Such an amazing and amazingly written post. This is playing on my mind a little at the moment because my littlest will be starting school in September. I don’t have to go back to work so that leaves me with the luxury of choice. But is there really a choice if I want to be the person that drops the boys off at school, picks them up and spends all holidays with them? So that really leaves me with the option of working for myself in and around the school hours. But what to do?? I have a while to figure it out though.

    Reply
    1. marmaladepie Post author

      You’re totally spot on there – if you want to be the one to be there for all those things then your choices are much more limited. I wish politicians/society etc would start patting us on the back for this, rather than belittling our role! x

      Reply
  6. Imogene

    I resonate with this so much, my youngest starts Nursery in September and my friends automatically assume I’m going to be running out for a part time job and I’m a little taken back how unpopular the whole staying at home thing is within our generation. I have this friend on Facebook and she went back to work when her son was 10 weeks old and moans about what ‘job’ a SAHM is. ‘Housework and being at home isn’t a job it’s lazy, there are people with full time jobs that do housework and are there for their children’ – part of me agreed and the other was sod off. It’s an individual choice. My mum was a SAHM and still is now my siblings are at Uni. I’m torn as I’m studying because deep down I’d love to do something as well as being mum, I feel too young to not do something else too – but we’ll see how it goes!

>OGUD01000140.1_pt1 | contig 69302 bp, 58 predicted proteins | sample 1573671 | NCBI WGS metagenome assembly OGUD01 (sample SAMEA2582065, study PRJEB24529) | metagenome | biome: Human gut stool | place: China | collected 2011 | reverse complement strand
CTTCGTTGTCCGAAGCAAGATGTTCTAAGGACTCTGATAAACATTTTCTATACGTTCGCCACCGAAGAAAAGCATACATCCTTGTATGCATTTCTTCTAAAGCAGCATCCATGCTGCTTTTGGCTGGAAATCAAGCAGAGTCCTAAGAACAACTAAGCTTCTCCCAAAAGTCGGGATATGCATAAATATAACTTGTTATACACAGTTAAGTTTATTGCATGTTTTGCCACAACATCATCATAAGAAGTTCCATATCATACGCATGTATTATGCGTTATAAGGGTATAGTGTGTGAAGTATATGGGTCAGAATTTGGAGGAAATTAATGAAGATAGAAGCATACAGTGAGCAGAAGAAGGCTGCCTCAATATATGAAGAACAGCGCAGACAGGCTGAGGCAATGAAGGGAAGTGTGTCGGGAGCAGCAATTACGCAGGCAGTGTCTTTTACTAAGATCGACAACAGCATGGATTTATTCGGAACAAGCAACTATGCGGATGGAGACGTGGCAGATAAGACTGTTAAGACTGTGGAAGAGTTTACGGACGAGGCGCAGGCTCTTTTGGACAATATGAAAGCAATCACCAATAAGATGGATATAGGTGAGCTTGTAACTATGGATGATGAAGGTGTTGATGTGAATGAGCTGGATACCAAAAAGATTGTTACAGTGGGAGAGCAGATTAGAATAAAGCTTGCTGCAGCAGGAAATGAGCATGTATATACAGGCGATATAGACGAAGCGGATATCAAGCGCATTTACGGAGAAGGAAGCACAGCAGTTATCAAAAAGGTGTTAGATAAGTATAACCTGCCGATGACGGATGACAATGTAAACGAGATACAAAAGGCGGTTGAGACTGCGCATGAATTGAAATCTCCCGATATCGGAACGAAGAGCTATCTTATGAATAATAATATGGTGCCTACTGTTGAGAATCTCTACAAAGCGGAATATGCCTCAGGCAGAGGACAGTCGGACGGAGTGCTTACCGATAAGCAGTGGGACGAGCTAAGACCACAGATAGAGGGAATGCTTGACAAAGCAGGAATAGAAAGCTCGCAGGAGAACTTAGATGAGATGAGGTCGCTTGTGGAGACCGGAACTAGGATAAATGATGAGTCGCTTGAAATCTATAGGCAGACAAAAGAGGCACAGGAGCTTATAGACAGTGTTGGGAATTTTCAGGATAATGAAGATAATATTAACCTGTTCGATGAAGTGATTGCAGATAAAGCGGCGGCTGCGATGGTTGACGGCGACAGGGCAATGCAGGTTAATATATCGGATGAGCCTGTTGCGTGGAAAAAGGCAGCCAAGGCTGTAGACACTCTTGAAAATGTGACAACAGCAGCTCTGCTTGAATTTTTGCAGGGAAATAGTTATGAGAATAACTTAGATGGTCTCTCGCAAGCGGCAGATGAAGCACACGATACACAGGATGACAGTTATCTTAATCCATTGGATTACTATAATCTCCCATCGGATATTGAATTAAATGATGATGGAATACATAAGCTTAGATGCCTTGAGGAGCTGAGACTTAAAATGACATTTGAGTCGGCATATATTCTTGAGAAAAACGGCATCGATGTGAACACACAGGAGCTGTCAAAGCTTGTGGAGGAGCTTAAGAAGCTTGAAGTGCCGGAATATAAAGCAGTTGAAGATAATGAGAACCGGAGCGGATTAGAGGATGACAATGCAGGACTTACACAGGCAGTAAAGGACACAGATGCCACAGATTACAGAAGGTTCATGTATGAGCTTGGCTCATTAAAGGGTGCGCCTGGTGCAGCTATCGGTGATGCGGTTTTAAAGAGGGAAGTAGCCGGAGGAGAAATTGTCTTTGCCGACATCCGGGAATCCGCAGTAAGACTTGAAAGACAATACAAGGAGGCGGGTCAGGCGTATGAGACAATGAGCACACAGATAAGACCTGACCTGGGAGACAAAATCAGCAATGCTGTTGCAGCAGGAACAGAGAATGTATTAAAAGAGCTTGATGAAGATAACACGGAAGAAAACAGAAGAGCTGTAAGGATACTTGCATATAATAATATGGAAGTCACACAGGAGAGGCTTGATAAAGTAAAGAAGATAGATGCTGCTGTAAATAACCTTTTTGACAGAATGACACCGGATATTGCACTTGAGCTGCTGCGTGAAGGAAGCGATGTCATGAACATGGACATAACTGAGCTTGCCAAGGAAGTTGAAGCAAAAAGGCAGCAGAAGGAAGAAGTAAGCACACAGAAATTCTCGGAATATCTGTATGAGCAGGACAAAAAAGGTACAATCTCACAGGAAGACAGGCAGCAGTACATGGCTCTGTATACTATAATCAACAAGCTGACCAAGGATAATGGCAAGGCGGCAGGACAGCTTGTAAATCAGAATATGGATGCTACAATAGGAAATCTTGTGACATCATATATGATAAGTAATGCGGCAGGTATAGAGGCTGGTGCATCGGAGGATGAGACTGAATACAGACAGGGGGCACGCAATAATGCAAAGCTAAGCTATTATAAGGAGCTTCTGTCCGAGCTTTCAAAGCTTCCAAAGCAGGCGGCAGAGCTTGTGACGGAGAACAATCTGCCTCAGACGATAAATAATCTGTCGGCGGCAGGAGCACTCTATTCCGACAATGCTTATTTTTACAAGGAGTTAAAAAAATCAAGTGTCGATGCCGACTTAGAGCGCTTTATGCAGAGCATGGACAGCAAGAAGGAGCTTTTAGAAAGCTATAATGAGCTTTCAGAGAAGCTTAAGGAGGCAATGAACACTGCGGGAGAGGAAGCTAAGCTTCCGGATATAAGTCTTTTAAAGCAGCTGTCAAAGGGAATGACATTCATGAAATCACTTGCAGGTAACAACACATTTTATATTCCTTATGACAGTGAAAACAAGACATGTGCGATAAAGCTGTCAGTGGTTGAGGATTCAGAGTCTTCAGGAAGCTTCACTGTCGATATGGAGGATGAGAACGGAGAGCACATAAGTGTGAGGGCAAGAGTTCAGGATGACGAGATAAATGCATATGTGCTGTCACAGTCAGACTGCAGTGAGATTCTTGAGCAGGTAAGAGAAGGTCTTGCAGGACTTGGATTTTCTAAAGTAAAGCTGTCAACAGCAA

Lovely post with lots of thoughts – you’re a wonderful writer!
    Xxx
    P.S sorry for the essay!

    Reply
    1. marmaladepie Post author

      Thanks for your thoughts Imogene…. It’s just finding that balance, isn’t it? I really admire you for getting stuck into your studies, and I hope it all goes well for you xx

      Reply
  7. a touch of domesticity / katie sparrow

    Oh Lizzie I just want to shake life by the shoulders and shout Grrrrr!!! at it! Where are those magical 10am-2pm jobs for women who have chosen to be stay at home mothers? When our children go to school if we suddenly start working full time then we turn all those values on their head. We still value time with our children but we are intelligent and employable during the school day! I’m still looking for the magic answer. I’ll let you know if I find it! Thanks for featuring me too. x

    Reply
  8. Rachel

    Love this – I am currently on maternity leave but with the option to return either full time or part time to a job I love. It’s such a difficult decision to make as I don’t want to miss out on my kids but I also want to do something for myself.

    Reply
    1. marmaladepie Post author